My Views on the Shooting in Connecticut

Photo credit: Natural News

I am not a firearm owner, a politician, ex-military, law enforcement officer, or even a professional for that matter.

For the record, I’ve only fired handguns a handful of times. I am someone who comes from the education field, the very sector of society where the recent shootings took place. I feel that among what I’ve read so far from the strategy a voice from the education side is lacking. It is my hope that I will be able to provide a different angle at addressing this particular incident, the issue of guns in this country, and American culture in general.

  1. It is my sincere belief that this tragedy should be pinpointed at the perpetrators mental health rather than the fact that he had firearms.
  2. Blaming the issue on guns by themselves feels a bit of a cop-out. Yes guns make it far easier to kill en-masse than say knives, but America it seems has a horrible problem with memory. Namely it has a horrible long term memory and a unreliable short term one as well. Not counting what I’ve heard on the news over the years, it seems that most of the mass shootings that have occurred since 1999 (the year of the Columbine incident) have the assailants having been under the influence of mind altering drugs, namely ones meant for anti-depression and other aliments of the like.
  3. Our mental health system is broken; highly dependent on drugs that carry mixed results at best and can have (do have) horrible “side effects” to the taker. We – as in the society in America – is dependent on drugs that are created by pharmaceutical corporations that make these drugs that at this point mainly for a profit. More drugs = more profit.
  4. Too many kids these days are simply given the pill. I’m just talking about teenagers, but even elementary school students as well (I know this because I just finished an internship at one). Not just for depression and being “imbalanced”, but also “inattention” and “lack of motivation”. The pill has become synonymous with being a student in general (Thanks BigWoWo). This sort of “throwing money” (money being the pill) at a problem that is actually quite natural for children is careless on the macro scale of things.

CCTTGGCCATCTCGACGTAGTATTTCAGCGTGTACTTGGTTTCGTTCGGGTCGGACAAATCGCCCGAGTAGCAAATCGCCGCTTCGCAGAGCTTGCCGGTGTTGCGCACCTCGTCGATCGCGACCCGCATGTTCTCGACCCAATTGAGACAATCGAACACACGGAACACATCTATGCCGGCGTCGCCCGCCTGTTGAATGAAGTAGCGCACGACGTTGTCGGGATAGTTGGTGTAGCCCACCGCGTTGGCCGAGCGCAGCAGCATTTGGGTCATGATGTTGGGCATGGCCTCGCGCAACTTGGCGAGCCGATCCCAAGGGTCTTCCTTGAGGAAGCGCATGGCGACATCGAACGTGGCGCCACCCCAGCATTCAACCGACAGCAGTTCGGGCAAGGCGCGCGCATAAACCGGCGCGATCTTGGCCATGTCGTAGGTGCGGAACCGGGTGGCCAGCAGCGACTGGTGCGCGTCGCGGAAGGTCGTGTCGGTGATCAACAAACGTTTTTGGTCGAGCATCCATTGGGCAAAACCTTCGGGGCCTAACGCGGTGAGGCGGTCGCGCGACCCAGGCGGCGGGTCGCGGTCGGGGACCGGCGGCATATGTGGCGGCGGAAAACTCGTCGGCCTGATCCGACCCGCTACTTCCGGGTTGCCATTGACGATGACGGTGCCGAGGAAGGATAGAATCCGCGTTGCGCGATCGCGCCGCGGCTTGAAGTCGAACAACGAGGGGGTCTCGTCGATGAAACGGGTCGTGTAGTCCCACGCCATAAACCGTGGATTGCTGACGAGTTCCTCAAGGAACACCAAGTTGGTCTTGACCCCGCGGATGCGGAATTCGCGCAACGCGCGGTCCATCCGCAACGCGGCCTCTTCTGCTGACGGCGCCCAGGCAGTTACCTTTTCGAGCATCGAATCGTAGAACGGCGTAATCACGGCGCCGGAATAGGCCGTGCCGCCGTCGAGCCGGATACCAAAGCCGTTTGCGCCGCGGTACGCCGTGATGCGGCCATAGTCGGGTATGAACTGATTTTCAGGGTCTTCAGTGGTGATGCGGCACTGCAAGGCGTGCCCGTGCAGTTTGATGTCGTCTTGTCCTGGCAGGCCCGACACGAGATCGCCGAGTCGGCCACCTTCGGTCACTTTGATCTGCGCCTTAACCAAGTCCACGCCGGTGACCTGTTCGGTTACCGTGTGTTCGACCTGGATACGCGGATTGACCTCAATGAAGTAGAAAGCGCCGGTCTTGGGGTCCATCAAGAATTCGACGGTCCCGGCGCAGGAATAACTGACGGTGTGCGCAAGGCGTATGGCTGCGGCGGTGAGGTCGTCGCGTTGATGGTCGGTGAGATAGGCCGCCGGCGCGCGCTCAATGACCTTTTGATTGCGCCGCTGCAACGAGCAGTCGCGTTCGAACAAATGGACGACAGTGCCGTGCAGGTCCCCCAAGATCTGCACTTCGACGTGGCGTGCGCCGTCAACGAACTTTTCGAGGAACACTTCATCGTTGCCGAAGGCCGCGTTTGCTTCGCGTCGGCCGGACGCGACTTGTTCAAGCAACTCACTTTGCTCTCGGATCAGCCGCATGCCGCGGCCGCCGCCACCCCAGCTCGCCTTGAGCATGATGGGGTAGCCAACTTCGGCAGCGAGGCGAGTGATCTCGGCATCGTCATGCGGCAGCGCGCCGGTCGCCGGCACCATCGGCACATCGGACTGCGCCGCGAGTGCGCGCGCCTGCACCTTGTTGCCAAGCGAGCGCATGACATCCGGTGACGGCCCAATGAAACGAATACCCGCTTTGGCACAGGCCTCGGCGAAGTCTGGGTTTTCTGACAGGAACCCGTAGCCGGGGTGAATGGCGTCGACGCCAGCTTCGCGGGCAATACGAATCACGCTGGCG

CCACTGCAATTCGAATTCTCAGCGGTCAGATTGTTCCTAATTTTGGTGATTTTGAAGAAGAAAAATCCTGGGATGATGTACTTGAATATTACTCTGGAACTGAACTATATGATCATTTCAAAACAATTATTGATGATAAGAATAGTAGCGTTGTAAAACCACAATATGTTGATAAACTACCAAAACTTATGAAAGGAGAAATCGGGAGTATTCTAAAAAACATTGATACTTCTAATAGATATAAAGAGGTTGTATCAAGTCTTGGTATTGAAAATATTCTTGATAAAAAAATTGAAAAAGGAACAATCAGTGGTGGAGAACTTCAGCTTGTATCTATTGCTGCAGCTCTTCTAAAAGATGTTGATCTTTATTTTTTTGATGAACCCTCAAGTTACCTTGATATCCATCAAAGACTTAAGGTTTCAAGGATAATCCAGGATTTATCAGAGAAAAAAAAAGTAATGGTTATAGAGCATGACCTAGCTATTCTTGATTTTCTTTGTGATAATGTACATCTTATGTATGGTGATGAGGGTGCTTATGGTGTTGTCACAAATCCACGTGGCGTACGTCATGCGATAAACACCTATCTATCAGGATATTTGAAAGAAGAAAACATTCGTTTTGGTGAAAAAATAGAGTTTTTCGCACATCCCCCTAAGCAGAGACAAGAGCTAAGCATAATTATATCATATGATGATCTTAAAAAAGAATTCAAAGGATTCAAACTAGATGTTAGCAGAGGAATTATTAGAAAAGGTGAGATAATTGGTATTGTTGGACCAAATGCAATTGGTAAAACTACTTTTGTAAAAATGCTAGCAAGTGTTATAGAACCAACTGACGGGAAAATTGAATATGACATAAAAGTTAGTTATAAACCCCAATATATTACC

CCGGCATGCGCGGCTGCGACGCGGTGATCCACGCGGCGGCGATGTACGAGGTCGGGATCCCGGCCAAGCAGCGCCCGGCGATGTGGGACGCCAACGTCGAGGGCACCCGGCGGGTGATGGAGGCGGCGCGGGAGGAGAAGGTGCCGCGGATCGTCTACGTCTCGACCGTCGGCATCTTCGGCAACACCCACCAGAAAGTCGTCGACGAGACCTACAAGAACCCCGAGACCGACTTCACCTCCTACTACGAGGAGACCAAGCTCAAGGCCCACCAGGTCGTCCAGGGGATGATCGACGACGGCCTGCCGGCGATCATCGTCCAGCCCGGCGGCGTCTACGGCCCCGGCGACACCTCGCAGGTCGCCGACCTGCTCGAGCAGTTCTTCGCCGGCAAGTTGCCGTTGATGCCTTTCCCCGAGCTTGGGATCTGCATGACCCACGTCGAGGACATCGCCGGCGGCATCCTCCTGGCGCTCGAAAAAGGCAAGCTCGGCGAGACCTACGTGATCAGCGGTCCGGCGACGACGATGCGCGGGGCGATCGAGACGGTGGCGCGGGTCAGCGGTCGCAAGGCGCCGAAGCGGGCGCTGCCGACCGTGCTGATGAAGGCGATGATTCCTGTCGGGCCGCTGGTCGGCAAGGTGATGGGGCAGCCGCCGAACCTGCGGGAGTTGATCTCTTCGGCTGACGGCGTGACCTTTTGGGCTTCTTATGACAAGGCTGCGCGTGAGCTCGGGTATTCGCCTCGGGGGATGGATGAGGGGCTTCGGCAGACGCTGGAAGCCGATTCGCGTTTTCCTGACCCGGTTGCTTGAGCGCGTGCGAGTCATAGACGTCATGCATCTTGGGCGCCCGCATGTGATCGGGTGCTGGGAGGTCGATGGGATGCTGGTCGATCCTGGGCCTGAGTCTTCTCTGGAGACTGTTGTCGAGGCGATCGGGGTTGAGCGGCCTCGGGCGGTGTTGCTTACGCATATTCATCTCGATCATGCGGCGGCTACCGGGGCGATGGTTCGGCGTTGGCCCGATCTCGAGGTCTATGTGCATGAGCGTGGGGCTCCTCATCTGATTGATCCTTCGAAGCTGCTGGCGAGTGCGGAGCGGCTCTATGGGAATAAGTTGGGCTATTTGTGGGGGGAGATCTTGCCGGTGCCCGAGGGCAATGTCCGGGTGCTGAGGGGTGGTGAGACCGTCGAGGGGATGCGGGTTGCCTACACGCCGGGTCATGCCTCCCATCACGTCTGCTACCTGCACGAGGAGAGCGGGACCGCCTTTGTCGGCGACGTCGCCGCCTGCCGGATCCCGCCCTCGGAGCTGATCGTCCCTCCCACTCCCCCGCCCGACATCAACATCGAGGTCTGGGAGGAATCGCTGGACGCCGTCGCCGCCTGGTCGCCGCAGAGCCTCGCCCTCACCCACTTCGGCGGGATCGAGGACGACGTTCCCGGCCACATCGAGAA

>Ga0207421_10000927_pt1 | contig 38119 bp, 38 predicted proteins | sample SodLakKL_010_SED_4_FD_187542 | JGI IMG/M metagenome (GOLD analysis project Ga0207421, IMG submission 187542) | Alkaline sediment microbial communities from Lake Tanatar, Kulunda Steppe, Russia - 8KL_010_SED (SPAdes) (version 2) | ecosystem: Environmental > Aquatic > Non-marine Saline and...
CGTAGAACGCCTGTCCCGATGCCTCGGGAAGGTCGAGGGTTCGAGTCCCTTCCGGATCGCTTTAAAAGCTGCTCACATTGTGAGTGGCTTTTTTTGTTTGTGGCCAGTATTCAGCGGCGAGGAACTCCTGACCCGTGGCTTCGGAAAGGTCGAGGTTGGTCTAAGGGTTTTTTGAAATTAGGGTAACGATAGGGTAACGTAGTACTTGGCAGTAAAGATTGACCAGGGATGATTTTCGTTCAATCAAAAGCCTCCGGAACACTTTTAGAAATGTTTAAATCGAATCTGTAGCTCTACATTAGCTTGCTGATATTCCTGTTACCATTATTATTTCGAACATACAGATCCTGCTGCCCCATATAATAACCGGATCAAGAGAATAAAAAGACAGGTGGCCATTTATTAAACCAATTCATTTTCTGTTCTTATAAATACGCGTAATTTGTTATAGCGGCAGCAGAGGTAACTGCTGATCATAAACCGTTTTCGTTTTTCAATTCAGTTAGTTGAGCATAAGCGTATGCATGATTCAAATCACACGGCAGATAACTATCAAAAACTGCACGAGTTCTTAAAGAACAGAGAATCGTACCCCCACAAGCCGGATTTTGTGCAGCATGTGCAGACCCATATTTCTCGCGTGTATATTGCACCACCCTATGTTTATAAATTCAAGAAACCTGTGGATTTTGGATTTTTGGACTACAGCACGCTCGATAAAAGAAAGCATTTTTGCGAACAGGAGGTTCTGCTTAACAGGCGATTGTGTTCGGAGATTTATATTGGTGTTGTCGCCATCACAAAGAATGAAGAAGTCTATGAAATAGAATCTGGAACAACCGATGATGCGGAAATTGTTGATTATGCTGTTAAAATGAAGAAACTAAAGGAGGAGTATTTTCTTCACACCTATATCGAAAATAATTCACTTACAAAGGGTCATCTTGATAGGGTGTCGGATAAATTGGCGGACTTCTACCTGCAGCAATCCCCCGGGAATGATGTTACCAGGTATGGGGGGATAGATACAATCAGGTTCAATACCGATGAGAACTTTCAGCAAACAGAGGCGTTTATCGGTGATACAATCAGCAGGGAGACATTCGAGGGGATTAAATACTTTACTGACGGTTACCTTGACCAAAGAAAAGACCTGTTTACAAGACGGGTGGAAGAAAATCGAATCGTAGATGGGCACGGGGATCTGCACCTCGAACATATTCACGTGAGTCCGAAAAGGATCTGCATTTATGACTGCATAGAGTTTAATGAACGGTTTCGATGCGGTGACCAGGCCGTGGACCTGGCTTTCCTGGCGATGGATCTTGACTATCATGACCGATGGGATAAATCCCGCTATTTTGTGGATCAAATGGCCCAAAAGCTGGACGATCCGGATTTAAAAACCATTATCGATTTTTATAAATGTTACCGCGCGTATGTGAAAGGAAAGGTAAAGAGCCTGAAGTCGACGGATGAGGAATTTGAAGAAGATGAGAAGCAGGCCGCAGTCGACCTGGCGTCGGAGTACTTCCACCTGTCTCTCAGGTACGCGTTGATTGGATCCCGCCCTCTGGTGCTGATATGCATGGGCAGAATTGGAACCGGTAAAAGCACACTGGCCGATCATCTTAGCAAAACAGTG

A very good article on my point of view can be found here. I know that the United States is the country with the world’s highest rate of deaths due to firearms (even more than most war zones), so the issue with guns is part of the problem. But simply following the crowd and saying “We need to ban all guns!” is not attacking the truer, deeper issue at hand.

But it is only part of the problem, the main problem is that our views – and treatment – of mental health needs to be overhauled and changed from one of profit and pill to something holistic, non-profit, and whatever is the opposite of simply giving the pill.

I know and understand that my point is rather simplistic to the actuality at hand, but again it is my belief that this is the direction and issue we need to address.

Stringent gun laws don't work
Found this on the internet. Forgot who it’s from, but I found it oddly true.

* As a side note, I just want to point out that it’s funny how a good portion of the world’s firearm companies – you know that ones who people get their guns – are from countries with the least firearm related fatalities as compared to the USA.


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